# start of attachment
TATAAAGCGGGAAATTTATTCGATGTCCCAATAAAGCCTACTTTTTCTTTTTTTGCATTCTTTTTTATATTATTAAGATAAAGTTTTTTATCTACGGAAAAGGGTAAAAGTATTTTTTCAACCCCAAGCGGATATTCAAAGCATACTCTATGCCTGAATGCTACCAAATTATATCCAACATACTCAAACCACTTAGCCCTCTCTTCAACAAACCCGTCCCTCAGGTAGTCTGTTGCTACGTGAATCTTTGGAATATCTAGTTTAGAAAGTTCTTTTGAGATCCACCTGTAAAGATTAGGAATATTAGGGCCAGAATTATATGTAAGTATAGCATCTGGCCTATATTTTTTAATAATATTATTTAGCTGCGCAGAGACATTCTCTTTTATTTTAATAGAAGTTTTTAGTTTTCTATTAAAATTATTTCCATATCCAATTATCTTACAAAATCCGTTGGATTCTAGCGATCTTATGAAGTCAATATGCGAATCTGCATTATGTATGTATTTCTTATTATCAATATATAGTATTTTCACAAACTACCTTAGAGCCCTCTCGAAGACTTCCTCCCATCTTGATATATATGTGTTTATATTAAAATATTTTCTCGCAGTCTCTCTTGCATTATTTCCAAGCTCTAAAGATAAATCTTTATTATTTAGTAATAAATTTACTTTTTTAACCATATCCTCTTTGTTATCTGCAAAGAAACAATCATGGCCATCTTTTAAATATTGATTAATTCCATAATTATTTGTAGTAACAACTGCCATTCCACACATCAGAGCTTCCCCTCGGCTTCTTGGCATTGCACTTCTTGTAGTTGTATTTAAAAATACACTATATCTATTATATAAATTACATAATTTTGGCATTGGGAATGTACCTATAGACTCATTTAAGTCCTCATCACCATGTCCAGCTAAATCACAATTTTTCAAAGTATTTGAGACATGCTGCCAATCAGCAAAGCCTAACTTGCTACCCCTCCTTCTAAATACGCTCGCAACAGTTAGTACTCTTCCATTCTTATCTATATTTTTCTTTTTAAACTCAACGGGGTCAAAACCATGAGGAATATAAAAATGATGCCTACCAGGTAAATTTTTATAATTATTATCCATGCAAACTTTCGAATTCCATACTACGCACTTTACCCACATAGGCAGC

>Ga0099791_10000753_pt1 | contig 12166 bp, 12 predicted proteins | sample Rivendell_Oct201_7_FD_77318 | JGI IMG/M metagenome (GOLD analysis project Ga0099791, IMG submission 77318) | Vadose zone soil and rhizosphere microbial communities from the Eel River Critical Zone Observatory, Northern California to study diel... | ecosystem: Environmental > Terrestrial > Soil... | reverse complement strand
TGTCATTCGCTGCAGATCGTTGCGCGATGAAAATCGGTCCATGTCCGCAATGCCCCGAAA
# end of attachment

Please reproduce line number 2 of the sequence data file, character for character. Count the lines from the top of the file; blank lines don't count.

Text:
>Ga0099791_10000753_pt1 | contig 12166 bp, 12 predicted proteins | sample Rivendell_Oct201_7_FD_77318 | JGI IMG/M metagenome (GOLD analysis project Ga0099791, IMG submission 77318) | Vadose zone soil and rhizosphere microbial communities from the Eel River Critical Zone Observatory, Northern California to study diel... | ecosystem: Environmental > Terrestrial > Soil... | reverse complement strand